Worms: Open Warfare 2
Why don't you just go eat worms?
Worms games have had so many iterations it really is hard to keep track of them all. Many people have fond memories of the original Playstation game, as well as less than happy memories of being burned by numerous crappy rehashes. Well THQ is going to try to do gamers right, placating our need for wormy combat while at the same time making their new Worms game, Worms: Open Warfare 2 (W:OW2), for the Nintendo DS, make up for all the wrongs of the previous DS Worms.
The first thing one will notice when seeing screens for W:OW2 is that it actually takes full advantage of the DS' two screens. Unlike the previous W:OW, which only showed the action on the top screen, W:OW2 displays the landscapes on both screens. This choice in design allows for players to see much more of the battlefield at once - a feature that was much needed in the previous design. And for those of you who are worried that this will result in the inability to choose weapons effectively, don't worry, they have you covered. You still bring up weapon menus with the bottom screen on the DS.
Worms games are all about the combat, especially against friends, and W:OW2 provides plenty of options on how to fight. Players can play skirmish battles with single cart, with multiple carts, or via Nintendo Wi-Fi. That's right, this version of Worms will feature online play. Moreover, the DS version of this title will track your wins and losses. With Worms being so multiplayer centric it's a wonder that the first one could have neglected such features as those above.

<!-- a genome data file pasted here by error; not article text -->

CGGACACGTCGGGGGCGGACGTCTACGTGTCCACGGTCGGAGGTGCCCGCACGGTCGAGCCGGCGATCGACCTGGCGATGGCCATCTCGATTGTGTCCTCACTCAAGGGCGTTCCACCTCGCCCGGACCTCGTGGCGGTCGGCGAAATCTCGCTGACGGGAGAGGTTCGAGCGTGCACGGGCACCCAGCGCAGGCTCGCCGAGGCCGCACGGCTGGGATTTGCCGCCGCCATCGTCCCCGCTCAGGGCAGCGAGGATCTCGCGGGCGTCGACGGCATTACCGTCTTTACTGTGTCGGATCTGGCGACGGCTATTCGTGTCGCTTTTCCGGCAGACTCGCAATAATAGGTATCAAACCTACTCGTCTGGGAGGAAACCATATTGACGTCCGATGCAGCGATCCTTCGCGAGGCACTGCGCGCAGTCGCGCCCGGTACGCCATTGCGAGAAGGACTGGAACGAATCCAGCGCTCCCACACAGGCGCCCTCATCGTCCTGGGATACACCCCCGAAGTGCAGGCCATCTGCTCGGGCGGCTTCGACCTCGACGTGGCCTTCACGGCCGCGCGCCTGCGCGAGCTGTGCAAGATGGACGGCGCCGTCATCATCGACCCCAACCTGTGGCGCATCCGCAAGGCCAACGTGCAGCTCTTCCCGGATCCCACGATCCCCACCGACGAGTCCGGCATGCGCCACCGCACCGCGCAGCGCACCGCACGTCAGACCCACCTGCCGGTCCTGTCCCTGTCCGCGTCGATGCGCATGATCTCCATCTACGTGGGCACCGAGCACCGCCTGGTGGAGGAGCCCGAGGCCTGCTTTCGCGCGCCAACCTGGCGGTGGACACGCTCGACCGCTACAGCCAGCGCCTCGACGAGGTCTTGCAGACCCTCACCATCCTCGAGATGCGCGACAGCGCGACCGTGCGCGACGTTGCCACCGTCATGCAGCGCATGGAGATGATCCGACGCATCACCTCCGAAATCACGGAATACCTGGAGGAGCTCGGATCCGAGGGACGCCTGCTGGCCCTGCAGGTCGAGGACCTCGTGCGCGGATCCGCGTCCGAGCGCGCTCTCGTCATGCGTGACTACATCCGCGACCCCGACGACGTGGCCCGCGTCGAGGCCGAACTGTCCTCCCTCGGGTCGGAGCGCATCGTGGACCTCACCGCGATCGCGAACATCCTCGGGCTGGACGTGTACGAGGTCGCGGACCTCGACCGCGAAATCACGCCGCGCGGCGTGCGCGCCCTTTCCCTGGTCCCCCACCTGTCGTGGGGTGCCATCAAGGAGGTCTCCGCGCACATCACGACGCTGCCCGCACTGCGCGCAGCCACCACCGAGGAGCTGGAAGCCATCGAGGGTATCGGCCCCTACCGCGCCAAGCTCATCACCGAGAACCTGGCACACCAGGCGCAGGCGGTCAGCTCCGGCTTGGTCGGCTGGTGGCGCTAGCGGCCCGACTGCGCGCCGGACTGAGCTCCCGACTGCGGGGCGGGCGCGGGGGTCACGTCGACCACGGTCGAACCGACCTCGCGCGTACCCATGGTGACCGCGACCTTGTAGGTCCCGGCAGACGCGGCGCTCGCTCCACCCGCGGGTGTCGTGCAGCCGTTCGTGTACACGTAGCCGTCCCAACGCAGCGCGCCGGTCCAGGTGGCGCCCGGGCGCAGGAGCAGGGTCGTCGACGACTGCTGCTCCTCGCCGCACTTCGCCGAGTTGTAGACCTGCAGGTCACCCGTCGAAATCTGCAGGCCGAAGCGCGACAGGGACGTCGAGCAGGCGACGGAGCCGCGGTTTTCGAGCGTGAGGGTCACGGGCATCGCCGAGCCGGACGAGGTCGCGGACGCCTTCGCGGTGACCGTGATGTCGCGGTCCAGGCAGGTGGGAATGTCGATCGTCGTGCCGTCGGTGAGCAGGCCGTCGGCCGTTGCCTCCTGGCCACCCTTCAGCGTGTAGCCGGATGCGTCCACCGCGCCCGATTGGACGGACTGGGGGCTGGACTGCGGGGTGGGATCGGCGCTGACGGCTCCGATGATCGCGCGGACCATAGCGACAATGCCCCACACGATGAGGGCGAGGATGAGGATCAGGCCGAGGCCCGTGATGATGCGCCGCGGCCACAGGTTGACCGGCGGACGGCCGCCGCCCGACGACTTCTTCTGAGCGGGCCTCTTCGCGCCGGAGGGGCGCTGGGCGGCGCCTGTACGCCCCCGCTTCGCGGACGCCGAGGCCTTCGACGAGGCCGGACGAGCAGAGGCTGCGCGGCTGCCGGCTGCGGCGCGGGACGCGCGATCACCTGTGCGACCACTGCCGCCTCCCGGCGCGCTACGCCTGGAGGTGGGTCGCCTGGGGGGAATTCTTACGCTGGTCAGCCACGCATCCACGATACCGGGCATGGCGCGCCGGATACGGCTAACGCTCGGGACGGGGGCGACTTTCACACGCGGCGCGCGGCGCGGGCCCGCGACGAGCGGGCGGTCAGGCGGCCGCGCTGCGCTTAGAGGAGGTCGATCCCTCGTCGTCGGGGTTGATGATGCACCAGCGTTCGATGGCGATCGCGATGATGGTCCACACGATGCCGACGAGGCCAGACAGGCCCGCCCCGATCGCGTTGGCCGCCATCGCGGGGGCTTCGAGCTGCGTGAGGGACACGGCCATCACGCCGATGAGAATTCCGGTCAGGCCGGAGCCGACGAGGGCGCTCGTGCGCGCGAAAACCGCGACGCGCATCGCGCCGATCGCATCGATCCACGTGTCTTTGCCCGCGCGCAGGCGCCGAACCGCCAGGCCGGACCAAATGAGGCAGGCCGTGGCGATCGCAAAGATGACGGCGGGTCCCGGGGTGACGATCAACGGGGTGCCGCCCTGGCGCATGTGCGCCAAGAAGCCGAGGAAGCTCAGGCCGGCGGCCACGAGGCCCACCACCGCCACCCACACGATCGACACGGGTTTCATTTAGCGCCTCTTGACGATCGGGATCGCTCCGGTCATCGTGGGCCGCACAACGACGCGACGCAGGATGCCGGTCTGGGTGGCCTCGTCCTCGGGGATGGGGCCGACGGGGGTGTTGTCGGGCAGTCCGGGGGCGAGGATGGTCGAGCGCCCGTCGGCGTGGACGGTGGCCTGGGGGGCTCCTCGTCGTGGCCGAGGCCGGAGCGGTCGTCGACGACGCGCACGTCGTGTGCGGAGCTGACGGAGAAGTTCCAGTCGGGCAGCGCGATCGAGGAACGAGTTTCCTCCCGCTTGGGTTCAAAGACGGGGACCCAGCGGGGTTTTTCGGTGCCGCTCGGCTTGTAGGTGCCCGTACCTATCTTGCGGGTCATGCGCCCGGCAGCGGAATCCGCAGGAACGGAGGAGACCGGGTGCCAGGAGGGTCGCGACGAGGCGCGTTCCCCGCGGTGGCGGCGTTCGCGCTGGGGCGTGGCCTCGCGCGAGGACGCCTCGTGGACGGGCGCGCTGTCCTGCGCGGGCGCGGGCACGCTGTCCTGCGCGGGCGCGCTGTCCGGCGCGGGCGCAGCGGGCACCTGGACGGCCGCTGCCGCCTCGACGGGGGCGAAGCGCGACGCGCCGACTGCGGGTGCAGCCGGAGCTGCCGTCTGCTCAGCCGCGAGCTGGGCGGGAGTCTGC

If multiplayer isn't your thing, Worms does have a substantial single player component. Players can play through several themed campaigns - pirates have been discussed - or play skirmishes against the computer, a puzzle mode, and a DS specific gametype called Laboratory. The campaign, puzzle mode, and skirmishes all focus on how good you can use your worms to shoot enemy worms, but the Laboratory takes advantage of the DS' unique capabilities. Laboratory will feature mini-games that use the microphone and the touch screen to have players do things like "blow" worms about on parachutes or draw obstructions to help guide a wayward worm. They aren't what hardcore Worms fans are looking for, but when is extra content, on top of the game you want, a bad thing?
People familiar with the Worms franchise will know that weaponry is important to making or breaking these games. THQ has reportedly provided not only the weapons that veteran players know and love, but also eight new ones. What they do is anyone's guess, but there is little doubt that it will be ridiculous and over the top -- true to the Worms tradition.
Worms: Open Warfare 2 isn't going to win any awards for its uniqueness, but it appears to be an attempt to offer something more to fans of the franchise. The game's online features are certainly going to be a plus, here's to hoping to the level design makes it great.